Dr. Martin Halbur and his daughter, Dr. Marie G’Sell, pose at Carroll Dental Associates, where they both own private practices.
Dr. Martin Halbur and his daughter, Dr. Marie G’Sell, pose at Carroll Dental Associates, where they both own private practices.
October 8, 2013



Dr. Martin Halbur had hoped one of his daughters would follow his footsteps into dentistry.

When one of them did, and settled into a group practice in St. Louis, Halbur's hopes turned to having her open a practice alongside his in their hometown.

After working as a dentist in St. Louis for six years, Dr. Marie G'Sell, 33, returned to Carroll.

"It was a wonderful surprise," said Halbur, 62. "But she had to make the decision."

G'Sell grew up working around the dentist's office, as a janitor, receptionist and dental assistant. For a long time, though, whenever she was asked if she wanted to be a dentist like her dad, she said no - she'd had enough.

But she discovered that she liked the science of finding out what was wrong and fixing it, and after aptitude tests pointed her toward dentistry, she reconsidered.

She graduated from Creighton University in Omaha, Neb., in 2002 with a double major in biology and theology, and received a doctor of dental surgery degree from the Creighton University School of Dentistry in 2006.

G'Sell's husband, Dan, is a pharmacist at Hy-Vee. They have three children: 4-year-old Andrew, 2-year-old Evelyn and 5-week-old Benjamin. Although G'Sell was successful in her St. Louis practice, she and her husband wanted to raise their children in a city like Carroll.

G'Sell graduated from Kuemper Catholic High School in 1998 and said the school had provided her with the opportunity to focus on academics and participate in sports and musical activities at the same time - something she wants for her children.

She'd been gone from Carroll for about 14 years, but when she returned, the reception was overwhelming.

Describing one welcome, G'Sell said, "I was going through the drive-through at McDonald's, and a woman handed me the food through the window and said, 'Hey, Marie, I heard you're coming back - that's great!'"

Halbur attended the Creighton University School of Dentistry as well, and G'Sell graduated 30 years after him. Many of her father's classmates had children who, like G'Sell, decided to be dentists and became her peers.

"I'd heard about them all my life, and all of a sudden, we were in classes together," she said.

Working in a family-based office allows G'Sell to see patient loyalty firsthand - her father has had some families as patients for generations.

Halbur and G'Sell work alongside three other dentists at Carroll Dental Associates. All five run private general practices under the same roof. They share some of the same equipment and help with each other's patients as needed.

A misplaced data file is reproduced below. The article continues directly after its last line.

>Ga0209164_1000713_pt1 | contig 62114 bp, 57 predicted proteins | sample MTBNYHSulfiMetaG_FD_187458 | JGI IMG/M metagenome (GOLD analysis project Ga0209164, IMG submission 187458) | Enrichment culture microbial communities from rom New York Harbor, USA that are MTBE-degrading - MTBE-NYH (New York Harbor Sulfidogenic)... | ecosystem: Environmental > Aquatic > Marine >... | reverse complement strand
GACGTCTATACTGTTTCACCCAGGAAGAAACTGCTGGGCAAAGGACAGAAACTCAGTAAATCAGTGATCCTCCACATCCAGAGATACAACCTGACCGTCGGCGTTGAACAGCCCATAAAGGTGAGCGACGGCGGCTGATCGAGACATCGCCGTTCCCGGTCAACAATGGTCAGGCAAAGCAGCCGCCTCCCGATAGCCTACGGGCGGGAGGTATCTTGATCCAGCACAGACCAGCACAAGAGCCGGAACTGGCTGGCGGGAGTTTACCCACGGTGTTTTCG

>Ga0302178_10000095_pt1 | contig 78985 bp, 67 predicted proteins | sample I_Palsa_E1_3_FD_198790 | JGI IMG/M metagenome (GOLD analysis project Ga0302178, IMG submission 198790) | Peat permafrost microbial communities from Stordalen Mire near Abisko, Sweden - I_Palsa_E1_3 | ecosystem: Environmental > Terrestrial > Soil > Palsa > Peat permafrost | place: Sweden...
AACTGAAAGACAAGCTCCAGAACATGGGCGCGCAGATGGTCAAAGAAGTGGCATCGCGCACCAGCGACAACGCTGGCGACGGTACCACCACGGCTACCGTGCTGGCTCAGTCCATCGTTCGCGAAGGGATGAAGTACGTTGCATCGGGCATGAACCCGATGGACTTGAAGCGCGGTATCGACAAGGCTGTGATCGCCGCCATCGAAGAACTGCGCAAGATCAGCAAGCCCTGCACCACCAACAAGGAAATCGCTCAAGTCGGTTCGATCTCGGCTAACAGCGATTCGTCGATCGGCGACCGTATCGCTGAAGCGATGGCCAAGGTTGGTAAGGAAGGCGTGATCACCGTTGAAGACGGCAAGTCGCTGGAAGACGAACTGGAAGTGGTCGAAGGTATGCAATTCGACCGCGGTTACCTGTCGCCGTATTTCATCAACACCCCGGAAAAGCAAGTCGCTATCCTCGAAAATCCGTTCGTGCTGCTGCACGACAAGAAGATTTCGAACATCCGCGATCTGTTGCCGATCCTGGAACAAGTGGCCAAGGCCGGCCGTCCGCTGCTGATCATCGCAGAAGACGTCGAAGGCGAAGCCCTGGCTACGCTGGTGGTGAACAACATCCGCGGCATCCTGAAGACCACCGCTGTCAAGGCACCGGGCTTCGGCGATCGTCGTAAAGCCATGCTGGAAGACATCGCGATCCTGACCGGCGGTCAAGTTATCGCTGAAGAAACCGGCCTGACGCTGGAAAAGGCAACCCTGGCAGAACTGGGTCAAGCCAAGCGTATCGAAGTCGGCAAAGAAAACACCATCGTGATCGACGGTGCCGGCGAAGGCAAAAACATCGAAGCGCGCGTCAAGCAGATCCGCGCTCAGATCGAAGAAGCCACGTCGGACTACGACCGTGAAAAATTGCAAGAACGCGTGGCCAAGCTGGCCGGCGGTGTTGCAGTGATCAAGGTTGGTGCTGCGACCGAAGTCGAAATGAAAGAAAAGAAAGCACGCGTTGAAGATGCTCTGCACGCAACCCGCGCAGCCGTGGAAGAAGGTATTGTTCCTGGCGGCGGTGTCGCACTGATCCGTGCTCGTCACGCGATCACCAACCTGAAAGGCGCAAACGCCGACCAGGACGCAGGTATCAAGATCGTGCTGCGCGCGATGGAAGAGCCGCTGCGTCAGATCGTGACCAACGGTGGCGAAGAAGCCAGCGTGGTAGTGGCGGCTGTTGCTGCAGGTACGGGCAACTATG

G'Sell and Halbur are the second father-daughter pair working at Carroll Dental Associates. Dr. Michelle Sturm recently returned to Carroll to open a practice alongside that of her father, Dr. Karl Eischeid. Dr. Nicholas Fangman rounds out the group of five dentists.

As the practice has expanded, the dentists have been able to work with out-of-town specialists, such as oral surgeons, orthodontists and periodontists, who now have satellite offices in Carroll.

"Before, when someone needed an orthodontist, we'd have to send them 100 miles away," Halbur said.

Outside of her work in Carroll and St. Louis, G'Sell has been involved with dental mission trips to the Dominican Republic for years. She goes with a group to provide dental education as well as free services such as cleanings, fillings and extractions.

The people they visit need the treatment and education, but they're tough, she said.

"Some people walk two hours to get treatment," she said. "They hug us, thank us and then go to walk the two hours back. They know this is their chance to get it done."

The group members stay with families in the village they visit, who visit the dentists while they're working, take them snacks and make sure they're not working too hard. They become very close.

"There was a little girl who was 3-1/2 when I started, and the last time we went, we got to meet her boyfriend," G'Sell said.

G'Sell hopes to continue the trips to the Dominican Republic, but back in Carroll, her father is glad to have another member of the family working nearby.

"The most important thing is the continuity of care for our patients," he said. "Someday, if I ever retire, I know there'll be someone to take care of them."